And that’s it from The Good Place, until the (probably, in one last bit of structural playfulness, in real time) two-part finale next month, with the actual answer – even if that’s no answer at all. For a show that I’ve often found frustrating, and don’t think quite deserves the reputation it’s gained – there are two, arguably three, further entries on this list that do a better job of interrogating morality under late-stage capitalism and what we owe to each other – this was a neat reminder of all the ways in which The Good Place actually is, well, good, even when the show itself has recently lost sight of that a little.

So that’s why it’s snuck into tenth place on this list – because I feel like I’ve finally got a little closer to the answer myself.

Check back tomorrow to find out my ninth favourite television show of the year! Well, I say that – I am actually already a little behind where I wanted to be with this, and it’s the election tonight, so that’s obviously going to take up a chunk of time. But I am determined to keep as close to schedule as I can!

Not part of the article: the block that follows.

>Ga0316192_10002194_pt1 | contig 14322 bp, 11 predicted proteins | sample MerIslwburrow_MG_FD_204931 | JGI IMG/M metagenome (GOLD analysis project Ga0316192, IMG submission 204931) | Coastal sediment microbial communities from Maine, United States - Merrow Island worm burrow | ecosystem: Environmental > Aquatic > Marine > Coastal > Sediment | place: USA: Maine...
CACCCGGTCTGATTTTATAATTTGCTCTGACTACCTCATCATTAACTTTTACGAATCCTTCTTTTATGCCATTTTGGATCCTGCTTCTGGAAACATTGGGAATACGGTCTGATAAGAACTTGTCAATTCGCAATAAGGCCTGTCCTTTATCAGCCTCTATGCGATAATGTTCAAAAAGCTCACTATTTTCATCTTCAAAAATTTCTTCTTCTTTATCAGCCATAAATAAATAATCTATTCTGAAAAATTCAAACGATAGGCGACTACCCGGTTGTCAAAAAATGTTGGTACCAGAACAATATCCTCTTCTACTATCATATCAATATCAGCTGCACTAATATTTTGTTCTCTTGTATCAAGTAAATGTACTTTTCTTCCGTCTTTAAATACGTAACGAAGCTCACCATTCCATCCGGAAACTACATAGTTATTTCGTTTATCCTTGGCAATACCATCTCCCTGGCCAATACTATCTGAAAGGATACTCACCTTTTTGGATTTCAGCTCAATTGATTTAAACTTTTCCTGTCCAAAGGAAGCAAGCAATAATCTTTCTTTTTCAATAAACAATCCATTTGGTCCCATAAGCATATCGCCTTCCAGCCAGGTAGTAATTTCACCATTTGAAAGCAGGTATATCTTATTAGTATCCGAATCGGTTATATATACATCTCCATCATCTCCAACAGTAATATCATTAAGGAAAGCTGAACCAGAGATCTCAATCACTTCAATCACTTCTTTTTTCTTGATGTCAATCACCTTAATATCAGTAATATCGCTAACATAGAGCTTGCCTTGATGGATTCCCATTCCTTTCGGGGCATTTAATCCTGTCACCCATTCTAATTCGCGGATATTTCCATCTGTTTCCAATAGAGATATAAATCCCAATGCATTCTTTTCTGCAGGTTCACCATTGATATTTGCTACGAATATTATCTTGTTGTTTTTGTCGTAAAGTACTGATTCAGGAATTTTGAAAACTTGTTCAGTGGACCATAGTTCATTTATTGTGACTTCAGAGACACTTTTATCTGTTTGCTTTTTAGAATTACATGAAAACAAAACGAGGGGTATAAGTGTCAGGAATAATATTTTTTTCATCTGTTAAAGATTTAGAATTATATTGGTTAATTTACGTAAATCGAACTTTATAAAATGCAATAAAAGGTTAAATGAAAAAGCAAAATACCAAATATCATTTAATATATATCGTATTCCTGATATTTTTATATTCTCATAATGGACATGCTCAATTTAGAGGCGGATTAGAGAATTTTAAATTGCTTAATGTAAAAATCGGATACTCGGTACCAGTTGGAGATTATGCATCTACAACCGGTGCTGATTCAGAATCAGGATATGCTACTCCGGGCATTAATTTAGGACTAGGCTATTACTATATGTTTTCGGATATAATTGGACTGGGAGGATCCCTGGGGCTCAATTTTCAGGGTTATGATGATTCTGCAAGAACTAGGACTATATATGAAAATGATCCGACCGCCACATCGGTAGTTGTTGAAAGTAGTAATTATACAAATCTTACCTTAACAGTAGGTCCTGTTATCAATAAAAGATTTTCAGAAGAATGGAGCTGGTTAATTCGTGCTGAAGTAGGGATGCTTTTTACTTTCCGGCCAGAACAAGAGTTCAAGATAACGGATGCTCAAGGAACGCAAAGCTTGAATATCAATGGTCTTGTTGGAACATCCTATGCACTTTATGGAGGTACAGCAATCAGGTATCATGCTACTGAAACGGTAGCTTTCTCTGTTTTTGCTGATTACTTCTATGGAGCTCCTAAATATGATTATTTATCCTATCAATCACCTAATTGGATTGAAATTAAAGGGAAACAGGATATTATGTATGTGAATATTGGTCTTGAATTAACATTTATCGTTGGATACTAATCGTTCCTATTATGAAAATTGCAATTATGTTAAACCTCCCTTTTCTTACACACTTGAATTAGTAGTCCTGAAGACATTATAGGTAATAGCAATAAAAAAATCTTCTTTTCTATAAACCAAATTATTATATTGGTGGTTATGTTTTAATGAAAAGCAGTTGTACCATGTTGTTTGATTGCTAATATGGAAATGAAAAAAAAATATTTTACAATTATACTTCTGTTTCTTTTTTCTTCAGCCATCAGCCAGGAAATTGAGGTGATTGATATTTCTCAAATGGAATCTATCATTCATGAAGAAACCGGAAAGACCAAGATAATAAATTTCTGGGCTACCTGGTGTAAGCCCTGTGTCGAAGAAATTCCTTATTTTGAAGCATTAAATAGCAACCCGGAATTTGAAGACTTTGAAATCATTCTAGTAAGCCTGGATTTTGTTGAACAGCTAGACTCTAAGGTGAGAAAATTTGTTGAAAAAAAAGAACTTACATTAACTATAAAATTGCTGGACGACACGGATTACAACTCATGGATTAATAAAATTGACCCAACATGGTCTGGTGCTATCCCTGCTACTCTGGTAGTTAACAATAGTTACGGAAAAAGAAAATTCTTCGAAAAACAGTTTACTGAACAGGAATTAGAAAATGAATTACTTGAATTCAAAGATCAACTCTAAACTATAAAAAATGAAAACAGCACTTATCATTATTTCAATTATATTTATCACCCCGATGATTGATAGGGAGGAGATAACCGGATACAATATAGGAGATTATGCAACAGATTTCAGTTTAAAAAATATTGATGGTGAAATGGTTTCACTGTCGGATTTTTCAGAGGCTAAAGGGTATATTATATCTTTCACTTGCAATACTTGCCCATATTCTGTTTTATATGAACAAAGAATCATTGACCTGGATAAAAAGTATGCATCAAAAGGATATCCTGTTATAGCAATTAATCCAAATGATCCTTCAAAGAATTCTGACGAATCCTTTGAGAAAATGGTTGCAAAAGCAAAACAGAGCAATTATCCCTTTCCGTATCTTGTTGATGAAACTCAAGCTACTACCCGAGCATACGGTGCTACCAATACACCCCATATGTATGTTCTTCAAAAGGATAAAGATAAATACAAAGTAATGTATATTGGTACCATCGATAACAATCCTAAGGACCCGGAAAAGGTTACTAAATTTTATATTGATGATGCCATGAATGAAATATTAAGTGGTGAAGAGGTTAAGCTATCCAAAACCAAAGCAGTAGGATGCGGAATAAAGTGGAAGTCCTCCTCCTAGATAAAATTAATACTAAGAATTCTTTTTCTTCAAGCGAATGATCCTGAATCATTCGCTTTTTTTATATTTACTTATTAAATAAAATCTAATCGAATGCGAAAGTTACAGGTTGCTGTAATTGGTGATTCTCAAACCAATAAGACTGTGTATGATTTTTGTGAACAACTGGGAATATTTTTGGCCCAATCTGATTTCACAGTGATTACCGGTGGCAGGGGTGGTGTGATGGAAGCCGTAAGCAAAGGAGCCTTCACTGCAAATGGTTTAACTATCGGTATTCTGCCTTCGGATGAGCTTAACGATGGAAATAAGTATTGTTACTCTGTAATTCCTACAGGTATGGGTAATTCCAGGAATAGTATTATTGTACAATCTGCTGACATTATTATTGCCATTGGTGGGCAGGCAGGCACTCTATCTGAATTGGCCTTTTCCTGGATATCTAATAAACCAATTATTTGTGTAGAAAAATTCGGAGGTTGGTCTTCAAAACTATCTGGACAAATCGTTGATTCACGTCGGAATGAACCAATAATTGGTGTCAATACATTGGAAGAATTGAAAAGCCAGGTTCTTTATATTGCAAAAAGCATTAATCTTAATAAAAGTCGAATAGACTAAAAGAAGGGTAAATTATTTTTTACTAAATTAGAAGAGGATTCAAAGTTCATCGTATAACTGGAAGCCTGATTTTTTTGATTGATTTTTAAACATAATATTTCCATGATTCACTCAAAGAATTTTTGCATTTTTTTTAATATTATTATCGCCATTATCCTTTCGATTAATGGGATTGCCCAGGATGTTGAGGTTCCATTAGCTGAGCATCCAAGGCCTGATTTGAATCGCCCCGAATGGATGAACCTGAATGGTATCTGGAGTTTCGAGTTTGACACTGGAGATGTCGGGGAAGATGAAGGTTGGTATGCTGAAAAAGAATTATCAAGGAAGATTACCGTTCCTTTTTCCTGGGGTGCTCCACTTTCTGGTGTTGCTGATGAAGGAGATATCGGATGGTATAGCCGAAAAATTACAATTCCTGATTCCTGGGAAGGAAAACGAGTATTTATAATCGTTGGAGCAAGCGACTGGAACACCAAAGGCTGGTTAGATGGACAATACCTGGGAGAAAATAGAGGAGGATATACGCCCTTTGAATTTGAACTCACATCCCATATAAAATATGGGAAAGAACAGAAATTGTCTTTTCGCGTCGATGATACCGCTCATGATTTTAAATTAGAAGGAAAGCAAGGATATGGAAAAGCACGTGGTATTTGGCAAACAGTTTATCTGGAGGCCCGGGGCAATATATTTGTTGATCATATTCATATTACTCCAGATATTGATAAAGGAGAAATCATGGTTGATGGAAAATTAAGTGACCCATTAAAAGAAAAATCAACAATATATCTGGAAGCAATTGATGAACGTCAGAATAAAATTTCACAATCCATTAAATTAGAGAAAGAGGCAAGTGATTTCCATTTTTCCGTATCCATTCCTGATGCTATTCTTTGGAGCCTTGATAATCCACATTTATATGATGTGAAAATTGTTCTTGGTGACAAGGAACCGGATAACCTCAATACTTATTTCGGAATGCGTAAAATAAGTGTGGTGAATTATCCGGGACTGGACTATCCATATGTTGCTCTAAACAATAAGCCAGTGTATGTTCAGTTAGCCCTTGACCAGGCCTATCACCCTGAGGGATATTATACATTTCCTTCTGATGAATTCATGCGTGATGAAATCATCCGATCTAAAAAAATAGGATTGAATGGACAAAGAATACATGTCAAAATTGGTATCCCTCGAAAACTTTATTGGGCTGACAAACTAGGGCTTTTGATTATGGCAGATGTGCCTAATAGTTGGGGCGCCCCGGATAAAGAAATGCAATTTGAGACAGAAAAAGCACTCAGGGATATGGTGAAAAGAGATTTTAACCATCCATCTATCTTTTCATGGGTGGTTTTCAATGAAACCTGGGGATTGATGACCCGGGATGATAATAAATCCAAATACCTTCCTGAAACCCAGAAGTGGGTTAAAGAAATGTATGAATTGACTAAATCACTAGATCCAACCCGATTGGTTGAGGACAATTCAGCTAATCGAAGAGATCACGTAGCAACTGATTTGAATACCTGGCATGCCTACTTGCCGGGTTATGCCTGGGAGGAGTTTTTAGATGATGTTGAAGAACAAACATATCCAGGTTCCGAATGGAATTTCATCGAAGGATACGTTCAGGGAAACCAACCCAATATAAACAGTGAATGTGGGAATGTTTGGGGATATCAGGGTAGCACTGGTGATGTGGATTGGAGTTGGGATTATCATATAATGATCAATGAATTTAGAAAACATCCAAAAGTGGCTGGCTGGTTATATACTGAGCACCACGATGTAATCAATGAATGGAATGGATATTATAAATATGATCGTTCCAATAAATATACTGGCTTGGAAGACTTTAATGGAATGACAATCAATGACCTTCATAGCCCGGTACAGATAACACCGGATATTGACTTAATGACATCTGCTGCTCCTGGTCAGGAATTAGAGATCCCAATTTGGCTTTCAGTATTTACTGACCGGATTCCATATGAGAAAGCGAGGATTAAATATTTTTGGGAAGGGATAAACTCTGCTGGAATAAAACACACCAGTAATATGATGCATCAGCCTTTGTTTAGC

Click here to find the rest of the Best of 2019 list – or, click here to filter by television shows and here to filter by television episodes

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Black Mirror review: Nosedive is an extremely strong start to Season 3

black mirror nosedive bryce dallas howard michael schur rashida jones charlie brooker netflix series 3 banner joe wright

There’s something very easy to relate to about this story, and how it portrays the complicated social conventions of this world; as with all the best Black Mirror episodes, the juxtaposition of the mundane and the extreme engenders both horror and familiarity, making the story resonate on an even deeper level.

Nosedive is an astonishingly well-written character piece, detailing the breakdown of main character Lacie. Bryce Dallas Howard gives an impressive performance throughout, portraying the breakdown of a carefully cultivated and manufactured personality in a nuanced, and at times quite poignant, way.

I reviewed the first three episodes of Black Mirror’s third season for CultBox – here’s my thoughts on series opener, Nosedive.